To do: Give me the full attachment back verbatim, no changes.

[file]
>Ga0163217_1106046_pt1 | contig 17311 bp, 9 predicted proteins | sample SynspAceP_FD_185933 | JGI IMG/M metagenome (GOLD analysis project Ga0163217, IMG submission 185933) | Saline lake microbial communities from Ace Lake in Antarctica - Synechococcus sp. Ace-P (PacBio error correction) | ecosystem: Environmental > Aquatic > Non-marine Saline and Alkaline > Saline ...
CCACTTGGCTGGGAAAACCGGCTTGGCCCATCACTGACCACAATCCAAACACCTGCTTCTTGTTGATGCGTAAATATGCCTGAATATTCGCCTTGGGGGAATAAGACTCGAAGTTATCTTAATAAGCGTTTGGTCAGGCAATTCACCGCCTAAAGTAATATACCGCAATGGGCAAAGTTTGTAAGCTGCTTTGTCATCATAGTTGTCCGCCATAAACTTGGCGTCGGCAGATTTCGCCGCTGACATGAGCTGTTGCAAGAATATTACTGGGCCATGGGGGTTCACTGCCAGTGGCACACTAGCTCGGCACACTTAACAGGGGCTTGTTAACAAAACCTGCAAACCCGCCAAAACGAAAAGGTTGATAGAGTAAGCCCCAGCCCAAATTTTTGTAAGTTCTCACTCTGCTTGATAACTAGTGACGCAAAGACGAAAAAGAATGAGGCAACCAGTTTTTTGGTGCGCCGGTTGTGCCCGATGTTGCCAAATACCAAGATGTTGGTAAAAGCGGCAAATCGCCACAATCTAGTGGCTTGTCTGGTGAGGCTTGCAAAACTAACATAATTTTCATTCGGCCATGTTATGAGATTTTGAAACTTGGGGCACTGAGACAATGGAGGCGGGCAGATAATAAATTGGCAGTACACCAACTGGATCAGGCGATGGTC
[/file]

>Ga0163217_1106046_pt1 | contig 17311 bp, 9 predicted proteins | sample SynspAceP_FD_185933 | JGI IMG/M metagenome (GOLD analysis project Ga0163217, IMG submission 185933) | Saline lake microbial communities from Ace Lake in Antarctica - Synechococcus sp. Ace-P (PacBio error correction) | ecosystem: Environmental > Aquatic > Non-marine Saline and Alkaline > Saline ...
CCACTTGGCTGGGAAAACCGGCTTGGCCCATCACTGACCACAATCCAAACACCTGCTTCTTGTTGATGCGTAAATATGCCTGAATATTCGCCTTGGGGGAATAAGACTCGAAGTTATCTTAATAAGCGTTTGGTCAGGCAATTCACCGCCTAAAGTAATATACCGCAATGGGCAAAGTTTGTAAGCTGCTTTGTCATCATAGTTGTCCGCCATAAACTTGGCGTCGGCAGATTTCGCCGCTGACATGAGCTGTTGCAAGAATATTACTGGGCCATGGGGGTTCACTGCCAGTGGCACACTAGCTCGGCACACTTAACAGGGGCTTGTTAACAAAACCTGCAAACCCGCCAAAACGAAAAGGTTGATAGAGTAAGCCCCAGCCCAAATTTTTGTAAGTTCTCACTCTGCTTGATAACTAGTGACGCAAAGACGAAAAAGAATGAGGCAACCAGTTTTTTGGTGCGCCGGTTGTGCCCGATGTTGCCAAATACCAAGATGTTGGTAAAAGCGGCAAATCGCCACAATCTAGTGGCTTGTCTGGTGAGGCTTGCAAAACTAACATAATTTTCATTCGGCCATGTTATGAGATTTTGAAACTTGGGGCACTGAGACAATGGAGGCGGGCAGATAATAAATTGGCAGTACACCAACTGGATCAGGCGATGGTC